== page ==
Mandi Strimling – Do you also feel that your love of reading gave you a great gift in allowing you to write your own book?
Dr. Obama – With regards to writing my own book, I would like to say yes it has helped a lot because I read a lot. I love books and I read intensely and extensively and it does influence how you write, it really does and I keep saying that to young people ‘please you must read’, it teaches you how to use words, understand words and enables you to communicate fully. So for me I know that literature was very important for me. How I form my words is very much influenced by what I have read, and I am so grateful for it. I think it would have been a lot harder to write this book if I had been somebody who was not a reader.
Mandi Strimling – I can relate to that immensely. If I have a deadline and have complete writer’s block, my release is to immediately pick up a book or some form of literature, and start to read. Within an hour or two I’m fresh and inspired and those words seem to come easier once you’ve read.
Dr. Obama – That’s beautiful, because you get into that space, that space of using words and communicating by words, but it has to be the written word and not so much by talking. When I was writing my book I picked up several books in the process just to get the feel of what it meant to write a memoir, because it was the first time for me.
Mandi Strimling – Were there any memoirs in particular that inspired you?
Dr. Obama – I think one of the ones that I remember specifically going out of my way to look for, which I had already read before, but it was Maya Angelou’s books, especially Why The Cage Bird Sings. I read them because part of what I tell in my story is very painful, and where you may think ‘oh my gosh this is going to depress the reader’, and what I remember most from reading Maya Angelou as a young girl is that she inspired me, she was telling a story about a life that was really difficult with a lot of challenges, but the way she told it, you came away laughing and inspired. You had a smile on your face. I thought that’s how I want my book to be. I want people to read my book and come away feeling like, yes she had those challenges but she overcame them and life is still good. And so that is one of the authors that I picked up while I was writing this book. Mandi Strimling – I am a lover of books, and a firm believer that books provide knowledge and empowerment. At Rave Review, we are all about female empowerment, giving women the tools to see their self worth and their value. Should we be doing a lot more to help in terms of illiteracy and education, especially in young women?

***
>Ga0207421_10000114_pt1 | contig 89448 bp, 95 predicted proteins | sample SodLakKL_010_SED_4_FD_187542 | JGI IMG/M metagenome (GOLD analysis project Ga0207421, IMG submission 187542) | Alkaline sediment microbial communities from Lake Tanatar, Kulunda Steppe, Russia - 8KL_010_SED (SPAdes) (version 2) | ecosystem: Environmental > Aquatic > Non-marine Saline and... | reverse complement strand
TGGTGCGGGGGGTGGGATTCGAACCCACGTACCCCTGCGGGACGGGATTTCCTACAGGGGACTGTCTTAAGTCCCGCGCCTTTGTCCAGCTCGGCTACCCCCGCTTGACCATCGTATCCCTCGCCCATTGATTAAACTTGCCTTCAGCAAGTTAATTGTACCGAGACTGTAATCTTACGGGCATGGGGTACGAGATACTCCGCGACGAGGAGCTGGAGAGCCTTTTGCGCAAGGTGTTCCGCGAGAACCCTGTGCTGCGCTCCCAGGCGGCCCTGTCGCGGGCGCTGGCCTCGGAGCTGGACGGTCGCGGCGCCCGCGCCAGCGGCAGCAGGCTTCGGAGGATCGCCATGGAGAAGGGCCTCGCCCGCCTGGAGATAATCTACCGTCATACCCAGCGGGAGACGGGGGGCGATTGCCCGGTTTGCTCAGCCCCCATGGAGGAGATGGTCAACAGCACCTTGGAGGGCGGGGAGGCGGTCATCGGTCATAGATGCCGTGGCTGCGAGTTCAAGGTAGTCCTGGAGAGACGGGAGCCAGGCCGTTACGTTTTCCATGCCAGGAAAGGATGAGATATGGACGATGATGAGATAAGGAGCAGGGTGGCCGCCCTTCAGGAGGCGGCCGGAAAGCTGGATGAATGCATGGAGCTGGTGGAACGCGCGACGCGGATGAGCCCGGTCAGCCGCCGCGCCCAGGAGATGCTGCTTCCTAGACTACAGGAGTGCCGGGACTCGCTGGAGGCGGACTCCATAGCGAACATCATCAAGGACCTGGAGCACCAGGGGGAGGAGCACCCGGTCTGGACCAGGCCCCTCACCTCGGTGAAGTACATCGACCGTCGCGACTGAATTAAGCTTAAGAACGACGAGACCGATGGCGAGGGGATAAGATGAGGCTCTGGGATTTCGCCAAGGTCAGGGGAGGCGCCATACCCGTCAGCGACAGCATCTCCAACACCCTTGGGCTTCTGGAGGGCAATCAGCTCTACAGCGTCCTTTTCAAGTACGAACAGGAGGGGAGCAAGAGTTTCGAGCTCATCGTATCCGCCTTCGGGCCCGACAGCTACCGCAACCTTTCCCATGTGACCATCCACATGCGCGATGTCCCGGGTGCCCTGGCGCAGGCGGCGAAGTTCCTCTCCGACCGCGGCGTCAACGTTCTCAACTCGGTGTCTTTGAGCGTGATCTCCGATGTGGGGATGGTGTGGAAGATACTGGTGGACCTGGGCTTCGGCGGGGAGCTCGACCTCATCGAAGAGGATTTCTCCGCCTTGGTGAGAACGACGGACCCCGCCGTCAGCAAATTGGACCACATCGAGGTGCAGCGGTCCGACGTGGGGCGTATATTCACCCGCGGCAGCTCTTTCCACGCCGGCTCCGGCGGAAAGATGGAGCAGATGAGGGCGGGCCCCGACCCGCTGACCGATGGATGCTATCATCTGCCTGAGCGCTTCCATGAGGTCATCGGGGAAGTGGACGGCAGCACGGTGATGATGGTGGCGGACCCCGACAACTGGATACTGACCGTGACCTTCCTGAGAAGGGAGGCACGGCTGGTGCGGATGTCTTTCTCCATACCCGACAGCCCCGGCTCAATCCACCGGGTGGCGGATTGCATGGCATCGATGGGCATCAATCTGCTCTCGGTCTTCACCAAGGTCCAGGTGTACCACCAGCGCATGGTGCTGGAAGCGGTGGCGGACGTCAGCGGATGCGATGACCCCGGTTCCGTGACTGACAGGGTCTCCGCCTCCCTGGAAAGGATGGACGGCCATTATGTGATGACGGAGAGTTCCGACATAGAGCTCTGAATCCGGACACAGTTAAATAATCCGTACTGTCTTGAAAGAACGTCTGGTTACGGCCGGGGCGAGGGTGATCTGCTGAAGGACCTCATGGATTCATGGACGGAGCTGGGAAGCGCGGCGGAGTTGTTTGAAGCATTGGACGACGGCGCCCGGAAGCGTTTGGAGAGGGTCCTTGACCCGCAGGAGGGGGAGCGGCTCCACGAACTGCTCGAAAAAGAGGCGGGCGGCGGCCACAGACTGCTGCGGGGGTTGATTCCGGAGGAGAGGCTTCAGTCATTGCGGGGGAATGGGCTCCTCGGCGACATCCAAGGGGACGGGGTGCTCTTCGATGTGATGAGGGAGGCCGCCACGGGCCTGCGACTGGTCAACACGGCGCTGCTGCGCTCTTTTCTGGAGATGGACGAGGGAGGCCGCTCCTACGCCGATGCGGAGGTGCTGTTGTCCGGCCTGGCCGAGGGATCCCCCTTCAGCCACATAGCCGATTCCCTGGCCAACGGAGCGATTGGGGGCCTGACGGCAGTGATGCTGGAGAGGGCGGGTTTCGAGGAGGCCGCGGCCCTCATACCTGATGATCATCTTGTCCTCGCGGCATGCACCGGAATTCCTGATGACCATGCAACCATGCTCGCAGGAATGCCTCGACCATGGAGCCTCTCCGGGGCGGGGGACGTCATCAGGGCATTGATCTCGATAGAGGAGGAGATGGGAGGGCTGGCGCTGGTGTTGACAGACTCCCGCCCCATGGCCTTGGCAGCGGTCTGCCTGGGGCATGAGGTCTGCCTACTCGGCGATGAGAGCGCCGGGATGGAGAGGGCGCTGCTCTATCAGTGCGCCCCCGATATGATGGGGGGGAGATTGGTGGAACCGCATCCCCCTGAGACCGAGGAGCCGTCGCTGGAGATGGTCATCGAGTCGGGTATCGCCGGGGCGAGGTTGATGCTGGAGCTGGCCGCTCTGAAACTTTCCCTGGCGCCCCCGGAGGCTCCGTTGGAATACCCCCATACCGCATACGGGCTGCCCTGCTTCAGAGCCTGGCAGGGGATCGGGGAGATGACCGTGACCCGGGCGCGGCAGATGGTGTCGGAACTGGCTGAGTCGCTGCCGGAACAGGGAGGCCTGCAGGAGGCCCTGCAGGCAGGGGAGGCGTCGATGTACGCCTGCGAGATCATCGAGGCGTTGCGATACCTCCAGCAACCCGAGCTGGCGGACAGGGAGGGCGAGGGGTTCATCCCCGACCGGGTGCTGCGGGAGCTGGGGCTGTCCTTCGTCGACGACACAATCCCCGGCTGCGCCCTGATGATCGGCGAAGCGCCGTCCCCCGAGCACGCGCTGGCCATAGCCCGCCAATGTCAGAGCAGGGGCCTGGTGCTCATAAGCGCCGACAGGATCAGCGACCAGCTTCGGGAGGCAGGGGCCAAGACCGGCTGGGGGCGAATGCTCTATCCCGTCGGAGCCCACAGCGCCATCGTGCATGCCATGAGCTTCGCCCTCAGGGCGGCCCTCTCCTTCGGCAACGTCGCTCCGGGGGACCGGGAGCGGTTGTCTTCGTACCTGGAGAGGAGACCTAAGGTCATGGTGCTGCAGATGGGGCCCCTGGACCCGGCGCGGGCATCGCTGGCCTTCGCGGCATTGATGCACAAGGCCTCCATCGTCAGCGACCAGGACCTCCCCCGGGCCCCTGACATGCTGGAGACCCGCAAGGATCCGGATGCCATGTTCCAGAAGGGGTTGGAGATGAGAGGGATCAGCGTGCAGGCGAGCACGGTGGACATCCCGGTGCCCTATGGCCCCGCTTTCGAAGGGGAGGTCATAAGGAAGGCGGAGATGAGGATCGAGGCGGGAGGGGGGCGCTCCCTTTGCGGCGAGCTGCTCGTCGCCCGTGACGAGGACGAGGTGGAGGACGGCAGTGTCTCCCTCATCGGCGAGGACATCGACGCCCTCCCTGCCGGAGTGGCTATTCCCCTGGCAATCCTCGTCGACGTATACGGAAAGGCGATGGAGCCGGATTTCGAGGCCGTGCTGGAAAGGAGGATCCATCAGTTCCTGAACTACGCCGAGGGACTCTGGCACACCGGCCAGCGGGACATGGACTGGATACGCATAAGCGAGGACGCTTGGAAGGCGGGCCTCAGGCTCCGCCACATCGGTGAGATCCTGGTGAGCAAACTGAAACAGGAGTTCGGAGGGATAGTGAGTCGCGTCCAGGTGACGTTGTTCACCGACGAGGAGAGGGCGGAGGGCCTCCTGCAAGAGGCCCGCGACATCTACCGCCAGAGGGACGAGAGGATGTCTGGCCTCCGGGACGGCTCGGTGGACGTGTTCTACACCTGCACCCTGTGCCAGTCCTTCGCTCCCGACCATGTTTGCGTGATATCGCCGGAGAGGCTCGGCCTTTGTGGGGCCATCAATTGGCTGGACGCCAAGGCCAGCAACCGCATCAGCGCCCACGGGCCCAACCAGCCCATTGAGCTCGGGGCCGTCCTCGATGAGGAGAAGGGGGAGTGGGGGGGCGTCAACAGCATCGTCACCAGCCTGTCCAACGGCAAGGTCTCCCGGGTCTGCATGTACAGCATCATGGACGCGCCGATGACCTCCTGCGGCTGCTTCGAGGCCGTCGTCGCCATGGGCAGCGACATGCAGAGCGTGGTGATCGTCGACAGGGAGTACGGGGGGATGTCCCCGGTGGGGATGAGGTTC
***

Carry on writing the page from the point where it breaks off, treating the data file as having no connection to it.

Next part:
Dr. Obama – I don’t believe that illiteracy is disempowerment. I think literacy is empowerment but illiteracy is not necessarily disempowerment as such. I think it’s your environment. It’s where you grew up, because you can have a girl child who has never learned to read or write but if she has a family that nurtures her, loves her and values her for who she is and helps her progress and promotes her as a human being, she will grow into a wonderful person with self confidence, self esteem and self worth. If you have education as well, it of course enriches that and the value that you gain is immeasurable. In the case of children who do not have any support, and on top of that are illiterate, then of course that’s a really bad situation to be in, so you definitely want them to gain that education in literacy. That education then provides them with the tools and resources to equip them to cope with their situation. They then have resources to tap into which they wouldn’t necessarily have access to.